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Health Aff (Millwood). 2014 Oct;33(10):1761-9. doi: 10.1377/hlthaff.2014.0497.

Specialty drug coupons lower out-of-pocket costs and may improve adherence at the risk of increasing premiums.

Author information

1
Catherine I. Starner is a senior health outcomes researcher at Prime Therapeutics LLC, in Eagan, Minnesota.
2
G. Caleb Alexander is an associate professor of epidemiology and medicine and codirector of the Center for Drug Safety and Effectiveness at the Johns Hopkins University, in Baltimore, Maryland.
3
Kevin Bowen is a senior health outcomes researcher at Prime Therapeutics.
4
Yang Qiu is a data scientist at Prime Therapeutics.
5
Peter J. Wickersham is senior vice president for integrated care and specialty at Prime Therapeutics.
6
Patrick P. Gleason (pgleason@primetherapeutics.com) is director of health outcomes at Prime Therapeutics.

Abstract

Expenditures for specialty drugs account for more than 25 percent of total US drug spending and have been increasing at more than 13 percent annually. We examined insurers' role in maintaining the affordability and accessibility of specialty drugs while maximizing their value. We conducted two analyses: one using an administrative claims database with information on more than ten million commercially insured patients and another using the same database combined with the drug prescription records from a specialty pharmacy. First, we examined the prevalence of specialty drug coupons and the degree to which these reduced patients' out-of-pocket costs, focusing on 264,801 prescriptions. Second, we quantified the association between the magnitude of out-of-pocket costs for specialty drugs and patients' abandonment of their new or restarted therapy, focusing on a group of nearly 16,000 patients. We found that drug coupons accounted for $21.2 million of patients' $35.3 million annual out-of-pocket costs. In the vast majority of cases, coupons reduced monthly cost sharing to less than $250, a point at which patients were far less likely to abandon therapy with biologic anti-inflammatory drugs or with drugs for multiple sclerosis. However, by reducing cost sharing, coupons may also circumvent efforts to encourage patients to use the most cost-effective drugs.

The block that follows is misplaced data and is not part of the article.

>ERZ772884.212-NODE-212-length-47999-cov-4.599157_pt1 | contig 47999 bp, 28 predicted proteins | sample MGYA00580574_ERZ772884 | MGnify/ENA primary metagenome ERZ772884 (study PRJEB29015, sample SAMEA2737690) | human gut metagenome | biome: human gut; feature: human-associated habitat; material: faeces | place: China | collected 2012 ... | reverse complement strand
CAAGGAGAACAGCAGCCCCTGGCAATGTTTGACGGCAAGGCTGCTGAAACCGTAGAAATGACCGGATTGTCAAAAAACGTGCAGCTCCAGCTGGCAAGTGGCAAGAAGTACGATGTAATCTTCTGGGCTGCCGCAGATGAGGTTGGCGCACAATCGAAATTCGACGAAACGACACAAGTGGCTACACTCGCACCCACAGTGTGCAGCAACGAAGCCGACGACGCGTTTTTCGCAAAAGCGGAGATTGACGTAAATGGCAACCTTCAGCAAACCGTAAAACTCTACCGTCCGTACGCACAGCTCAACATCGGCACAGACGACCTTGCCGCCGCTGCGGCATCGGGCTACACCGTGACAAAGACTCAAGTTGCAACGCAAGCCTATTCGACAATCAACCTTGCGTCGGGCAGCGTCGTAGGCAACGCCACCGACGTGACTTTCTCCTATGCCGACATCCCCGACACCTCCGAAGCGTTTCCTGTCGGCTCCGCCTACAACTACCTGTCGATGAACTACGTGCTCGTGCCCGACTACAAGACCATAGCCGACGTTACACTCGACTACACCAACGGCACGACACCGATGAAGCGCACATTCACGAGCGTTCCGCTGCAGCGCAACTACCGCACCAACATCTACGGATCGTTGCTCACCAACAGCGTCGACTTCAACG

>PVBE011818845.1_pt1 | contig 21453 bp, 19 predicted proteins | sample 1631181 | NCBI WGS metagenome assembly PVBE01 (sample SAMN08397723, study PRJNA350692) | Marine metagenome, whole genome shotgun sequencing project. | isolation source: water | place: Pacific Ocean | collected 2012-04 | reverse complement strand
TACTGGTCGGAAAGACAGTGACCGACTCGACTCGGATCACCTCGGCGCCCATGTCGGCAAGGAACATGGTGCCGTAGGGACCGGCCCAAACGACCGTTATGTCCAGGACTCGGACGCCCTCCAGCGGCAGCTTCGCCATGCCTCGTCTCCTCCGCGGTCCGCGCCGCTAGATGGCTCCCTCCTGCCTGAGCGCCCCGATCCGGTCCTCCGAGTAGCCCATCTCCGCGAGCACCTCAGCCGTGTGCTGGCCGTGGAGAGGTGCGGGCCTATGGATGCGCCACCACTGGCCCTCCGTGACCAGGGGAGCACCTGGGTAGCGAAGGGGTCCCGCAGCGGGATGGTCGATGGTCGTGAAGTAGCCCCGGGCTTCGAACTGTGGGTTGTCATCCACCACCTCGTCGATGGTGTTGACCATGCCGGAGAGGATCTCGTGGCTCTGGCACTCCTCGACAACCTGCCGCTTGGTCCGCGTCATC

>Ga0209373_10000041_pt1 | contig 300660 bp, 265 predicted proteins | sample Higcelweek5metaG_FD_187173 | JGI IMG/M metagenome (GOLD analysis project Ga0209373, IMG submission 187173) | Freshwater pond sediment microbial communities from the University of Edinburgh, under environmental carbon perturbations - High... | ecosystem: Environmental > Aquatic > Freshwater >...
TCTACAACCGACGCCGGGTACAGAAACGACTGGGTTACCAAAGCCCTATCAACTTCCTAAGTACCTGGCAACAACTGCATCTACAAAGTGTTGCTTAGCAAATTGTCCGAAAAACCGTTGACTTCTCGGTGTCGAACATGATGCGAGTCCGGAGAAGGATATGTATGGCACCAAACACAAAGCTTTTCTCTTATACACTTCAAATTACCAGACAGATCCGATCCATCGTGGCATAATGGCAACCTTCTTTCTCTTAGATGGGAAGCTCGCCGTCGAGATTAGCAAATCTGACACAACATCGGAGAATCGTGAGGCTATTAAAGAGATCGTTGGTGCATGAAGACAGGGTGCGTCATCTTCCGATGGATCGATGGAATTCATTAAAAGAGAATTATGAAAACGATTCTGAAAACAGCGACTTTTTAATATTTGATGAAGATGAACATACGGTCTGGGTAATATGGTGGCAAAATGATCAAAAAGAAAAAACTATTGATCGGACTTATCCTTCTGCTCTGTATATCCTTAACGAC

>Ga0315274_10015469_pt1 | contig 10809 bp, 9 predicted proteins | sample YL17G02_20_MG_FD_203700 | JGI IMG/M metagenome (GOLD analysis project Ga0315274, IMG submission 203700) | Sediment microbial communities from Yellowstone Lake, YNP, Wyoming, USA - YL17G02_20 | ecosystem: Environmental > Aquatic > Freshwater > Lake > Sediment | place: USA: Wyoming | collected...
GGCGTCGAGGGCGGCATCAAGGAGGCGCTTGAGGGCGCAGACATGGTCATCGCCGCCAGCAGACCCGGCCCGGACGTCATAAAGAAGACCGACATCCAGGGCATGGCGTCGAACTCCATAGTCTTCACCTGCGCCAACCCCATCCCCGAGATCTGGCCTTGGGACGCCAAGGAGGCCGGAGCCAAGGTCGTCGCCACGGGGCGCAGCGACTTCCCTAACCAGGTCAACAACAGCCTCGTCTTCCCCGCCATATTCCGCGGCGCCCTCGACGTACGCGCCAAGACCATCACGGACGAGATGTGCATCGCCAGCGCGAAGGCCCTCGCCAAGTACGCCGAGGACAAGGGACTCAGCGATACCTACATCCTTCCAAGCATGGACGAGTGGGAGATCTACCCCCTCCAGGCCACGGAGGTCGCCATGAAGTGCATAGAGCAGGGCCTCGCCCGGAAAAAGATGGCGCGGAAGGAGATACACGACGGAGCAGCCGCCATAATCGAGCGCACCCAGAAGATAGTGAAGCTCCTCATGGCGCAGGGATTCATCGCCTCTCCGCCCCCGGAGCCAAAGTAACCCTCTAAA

KEYWORDS:

adherence; cost share; drug coupons; specialty drug managment

PMID:
25288420
DOI:
10.1377/hlthaff.2014.0497
[Indexed for MEDLINE]

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